PA budget includes cuts, increases for HIV/AIDS funding

PA budget includes cuts, increases for HIV/AIDS funding

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The Pennsylvania legislature finally agreed upon a state budget earlier this month, more than 100 days after the start of the fiscal year. Although the budget impasse has created a nightmare for local social-service agencies, many of whom went months without most of their federal, state or city funding, monies for HIV/AIDS programs remained mostly level, aside from one major cut.

The state budget category known as AIDS Programs dropped from its previous level of $10 million to $7.75 million, a nearly 25-percent reduction.

This category of funding goes to support a statewide comprehensive prevention program that includes HIV-prevention community planning; HIV counseling, testing and referral services; partner services for the individual with HIV/AIDS who has a sex or needle-sharing partner; health education and risk-reduction activities; and public-information programs.

Ken McGarvey, prevention manager for the state’s Division of HIV/AIDS, explained that the state undergoes a request-approval process to determine how much each individual health department will receive in each of the funding programs and also takes into account HIV epidemiology in each area and other federal funding coming in.

Jeff Moran, spokesperson for Philadelphia’s Department of Health, said the agency was unsure at this time how much of the cut the city would see.

Jane Shull, executive director of Philadelphia FIGHT, said her organization was “certainly not happy” with the cut but, at this time, was still evaluating if and how the funding decrease would impact FIGHT.

Matt Teter, executive director of Calcutta House, said his organization also is investigating whether its funding would be impacted by this cut but said he didn’t think there would be a measurable effect.

The budget also reflected a drop in Ryan White Part B funding from approximately $28 million to $15.6 million.

Joe Pease, director of the state’s Division of HIV/AIDS, said that in fiscal year 2007, the state did not spend all of the funding allotted to it through the federal Ryan White program — which funds AIDS Drug Assistance Programs and other outlets that seek to provide care to low-income people with HIV/AIDS. The grant awards, which are dispersed to states by the Health Resources and Services Administration, are made prior to the end of the fiscal year, so the final numbers for fiscal year 2007 were not tabulated by the time the next year’s money was released, leading to the penalization for the current fiscal year.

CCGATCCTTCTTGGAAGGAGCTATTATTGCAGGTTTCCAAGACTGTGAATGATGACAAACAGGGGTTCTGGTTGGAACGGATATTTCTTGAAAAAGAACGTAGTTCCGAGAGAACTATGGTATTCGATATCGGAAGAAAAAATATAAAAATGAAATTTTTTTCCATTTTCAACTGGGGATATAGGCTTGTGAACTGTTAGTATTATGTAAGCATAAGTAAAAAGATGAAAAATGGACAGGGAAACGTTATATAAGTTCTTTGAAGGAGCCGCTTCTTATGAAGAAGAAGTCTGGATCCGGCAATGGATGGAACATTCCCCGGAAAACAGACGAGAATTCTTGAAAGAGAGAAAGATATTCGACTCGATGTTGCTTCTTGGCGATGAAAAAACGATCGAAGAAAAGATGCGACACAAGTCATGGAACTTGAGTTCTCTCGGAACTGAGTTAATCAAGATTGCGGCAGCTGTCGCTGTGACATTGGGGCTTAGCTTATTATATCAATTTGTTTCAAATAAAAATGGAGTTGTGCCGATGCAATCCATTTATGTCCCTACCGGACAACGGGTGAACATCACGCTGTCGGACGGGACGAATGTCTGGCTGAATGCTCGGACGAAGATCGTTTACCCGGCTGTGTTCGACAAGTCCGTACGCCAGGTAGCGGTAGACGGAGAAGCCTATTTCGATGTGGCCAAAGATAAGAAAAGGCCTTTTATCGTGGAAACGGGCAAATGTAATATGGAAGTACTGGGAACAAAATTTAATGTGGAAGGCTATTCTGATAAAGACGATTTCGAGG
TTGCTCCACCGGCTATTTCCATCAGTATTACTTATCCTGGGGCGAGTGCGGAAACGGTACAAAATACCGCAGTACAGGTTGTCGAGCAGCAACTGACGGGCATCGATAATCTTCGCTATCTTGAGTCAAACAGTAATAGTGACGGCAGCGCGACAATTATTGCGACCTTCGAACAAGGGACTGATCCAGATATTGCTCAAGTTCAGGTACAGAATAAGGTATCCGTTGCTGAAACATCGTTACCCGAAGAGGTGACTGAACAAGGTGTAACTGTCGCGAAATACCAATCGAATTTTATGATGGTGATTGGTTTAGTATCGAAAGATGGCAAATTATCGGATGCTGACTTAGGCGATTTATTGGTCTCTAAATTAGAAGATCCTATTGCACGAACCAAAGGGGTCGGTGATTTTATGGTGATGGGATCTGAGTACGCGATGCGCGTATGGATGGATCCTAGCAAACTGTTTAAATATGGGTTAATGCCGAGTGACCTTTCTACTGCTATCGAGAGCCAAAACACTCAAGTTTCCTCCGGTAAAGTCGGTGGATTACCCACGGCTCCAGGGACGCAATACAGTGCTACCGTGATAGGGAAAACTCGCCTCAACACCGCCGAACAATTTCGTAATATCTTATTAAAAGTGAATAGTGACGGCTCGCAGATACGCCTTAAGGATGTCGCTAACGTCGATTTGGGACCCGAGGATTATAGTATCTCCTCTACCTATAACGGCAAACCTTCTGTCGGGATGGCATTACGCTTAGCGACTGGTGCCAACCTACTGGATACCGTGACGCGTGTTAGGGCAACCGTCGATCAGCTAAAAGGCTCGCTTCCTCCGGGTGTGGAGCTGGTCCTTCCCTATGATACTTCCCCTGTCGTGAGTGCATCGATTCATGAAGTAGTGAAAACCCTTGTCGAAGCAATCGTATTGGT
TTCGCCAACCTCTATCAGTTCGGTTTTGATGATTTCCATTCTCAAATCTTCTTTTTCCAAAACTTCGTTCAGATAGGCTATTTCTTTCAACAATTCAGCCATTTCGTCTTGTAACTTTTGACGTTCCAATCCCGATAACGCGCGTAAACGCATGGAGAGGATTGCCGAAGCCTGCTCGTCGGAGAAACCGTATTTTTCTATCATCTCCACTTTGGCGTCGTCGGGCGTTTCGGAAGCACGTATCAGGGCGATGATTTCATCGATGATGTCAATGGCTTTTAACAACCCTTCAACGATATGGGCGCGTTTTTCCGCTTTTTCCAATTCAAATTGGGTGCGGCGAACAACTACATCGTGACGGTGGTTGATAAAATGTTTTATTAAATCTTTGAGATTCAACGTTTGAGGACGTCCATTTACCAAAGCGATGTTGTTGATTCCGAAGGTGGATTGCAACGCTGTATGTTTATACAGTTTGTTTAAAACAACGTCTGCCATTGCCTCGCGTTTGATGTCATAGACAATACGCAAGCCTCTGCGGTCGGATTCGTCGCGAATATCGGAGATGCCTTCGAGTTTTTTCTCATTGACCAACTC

The Department of Public Welfare, which oversees the state’s Ryan White funding, receives rebates from drug manufacturers on a monthly basis and Pease said that year had a record number of rebate dollars.

“Ryan White is the payer of last resort; we can’t get to the Ryan White dollars until we spend down all of the other money,” Pease said. “So at the end of the year we were caught short.”

Pease said the decrease will not have a negative impact on those who receive assistance from any Ryan White-funded programs and that the department has taken steps — such as including more drugs on its list of available medications and raising income levels to allow more people to qualify — to spend all of the money, which it accomplished in fiscal year 2008.

“There is no waiting list of the Drug-Assistance Program and no one is being denied any services because of this,” Pease said. “They did make some adjustments to help spend down the money so there won’t be any further penalties.”

Funding for all other initiatives either remained level or saw increases.